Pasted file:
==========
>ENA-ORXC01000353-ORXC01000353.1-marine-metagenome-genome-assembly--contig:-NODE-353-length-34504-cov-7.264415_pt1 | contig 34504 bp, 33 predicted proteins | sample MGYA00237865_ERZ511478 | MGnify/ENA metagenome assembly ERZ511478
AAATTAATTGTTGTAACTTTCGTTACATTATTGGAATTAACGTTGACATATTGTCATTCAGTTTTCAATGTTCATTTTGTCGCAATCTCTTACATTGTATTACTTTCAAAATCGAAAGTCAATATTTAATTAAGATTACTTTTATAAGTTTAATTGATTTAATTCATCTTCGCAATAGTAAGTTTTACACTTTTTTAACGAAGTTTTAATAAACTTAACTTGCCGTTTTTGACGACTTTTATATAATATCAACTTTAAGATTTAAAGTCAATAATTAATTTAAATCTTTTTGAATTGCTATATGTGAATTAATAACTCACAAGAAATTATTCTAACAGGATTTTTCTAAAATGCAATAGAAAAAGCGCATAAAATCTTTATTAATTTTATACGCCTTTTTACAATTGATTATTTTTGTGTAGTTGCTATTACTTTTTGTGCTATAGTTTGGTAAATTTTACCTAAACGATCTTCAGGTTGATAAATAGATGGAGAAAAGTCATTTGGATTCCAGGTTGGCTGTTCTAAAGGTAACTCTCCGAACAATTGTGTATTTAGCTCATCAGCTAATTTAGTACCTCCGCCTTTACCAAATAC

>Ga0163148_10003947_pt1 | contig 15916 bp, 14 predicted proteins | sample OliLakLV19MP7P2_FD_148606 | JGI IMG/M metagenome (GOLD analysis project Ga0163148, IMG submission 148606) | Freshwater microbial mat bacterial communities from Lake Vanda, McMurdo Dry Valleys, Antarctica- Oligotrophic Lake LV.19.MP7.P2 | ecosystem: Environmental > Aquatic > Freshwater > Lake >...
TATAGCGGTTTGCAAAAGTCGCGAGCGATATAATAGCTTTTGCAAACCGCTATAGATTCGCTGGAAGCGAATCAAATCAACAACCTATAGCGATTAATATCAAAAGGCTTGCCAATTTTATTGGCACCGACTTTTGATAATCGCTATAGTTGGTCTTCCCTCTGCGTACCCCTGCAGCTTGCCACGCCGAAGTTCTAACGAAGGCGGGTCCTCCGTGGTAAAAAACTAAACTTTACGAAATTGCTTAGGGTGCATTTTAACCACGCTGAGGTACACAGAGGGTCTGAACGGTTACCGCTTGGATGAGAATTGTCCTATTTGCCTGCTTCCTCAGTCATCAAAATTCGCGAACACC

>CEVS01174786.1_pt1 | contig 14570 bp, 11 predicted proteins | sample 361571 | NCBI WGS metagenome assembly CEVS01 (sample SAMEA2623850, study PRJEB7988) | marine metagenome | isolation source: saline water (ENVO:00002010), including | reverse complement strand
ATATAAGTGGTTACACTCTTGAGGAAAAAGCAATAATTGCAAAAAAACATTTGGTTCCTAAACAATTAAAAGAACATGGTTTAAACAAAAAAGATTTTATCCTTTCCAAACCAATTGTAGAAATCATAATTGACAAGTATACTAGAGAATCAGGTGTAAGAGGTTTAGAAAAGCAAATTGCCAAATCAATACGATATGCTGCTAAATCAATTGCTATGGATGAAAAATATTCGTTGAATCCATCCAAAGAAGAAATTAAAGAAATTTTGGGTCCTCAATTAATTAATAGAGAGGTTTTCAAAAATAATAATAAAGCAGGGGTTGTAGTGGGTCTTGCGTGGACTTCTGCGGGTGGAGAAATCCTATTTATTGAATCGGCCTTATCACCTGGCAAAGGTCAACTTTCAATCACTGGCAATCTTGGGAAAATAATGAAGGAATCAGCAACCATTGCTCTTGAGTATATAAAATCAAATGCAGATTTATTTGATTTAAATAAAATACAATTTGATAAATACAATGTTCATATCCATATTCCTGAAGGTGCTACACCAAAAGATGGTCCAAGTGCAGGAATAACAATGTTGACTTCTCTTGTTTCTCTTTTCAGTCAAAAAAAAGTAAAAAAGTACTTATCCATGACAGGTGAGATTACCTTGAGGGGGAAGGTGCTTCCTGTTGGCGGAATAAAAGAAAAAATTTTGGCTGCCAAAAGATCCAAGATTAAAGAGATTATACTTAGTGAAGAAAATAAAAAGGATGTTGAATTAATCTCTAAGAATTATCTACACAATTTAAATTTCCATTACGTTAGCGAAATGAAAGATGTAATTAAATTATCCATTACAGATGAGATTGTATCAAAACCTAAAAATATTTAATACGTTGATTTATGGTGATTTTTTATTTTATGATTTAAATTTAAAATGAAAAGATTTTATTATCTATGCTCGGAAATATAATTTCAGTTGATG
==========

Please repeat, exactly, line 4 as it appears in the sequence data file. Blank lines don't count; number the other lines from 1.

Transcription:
TATAGCGGTTTGCAAAAGTCGCGAGCGATATAATAGCTTTTGCAAACCGCTATAGATTCGCTGGAAGCGAATCAAATCAACAACCTATAGCGATTAATATCAAAAGGCTTGCCAATTTTATTGGCACCGACTTTTGATAATCGCTATAGTTGGTCTTCCCTCTGCGTACCCCTGCAGCTTGCCACGCCGAAGTTCTAACGAAGGCGGGTCCTCCGTGGTAAAAAACTAAACTTTACGAAATTGCTTAGGGTGCATTTTAACCACGCTGAGGTACACAGAGGGTCTGAACGGTTACCGCTTGGATGAGAATTGTCCTATTTGCCTGCTTCCTCAGTCATCAAAATTCGCGAACACC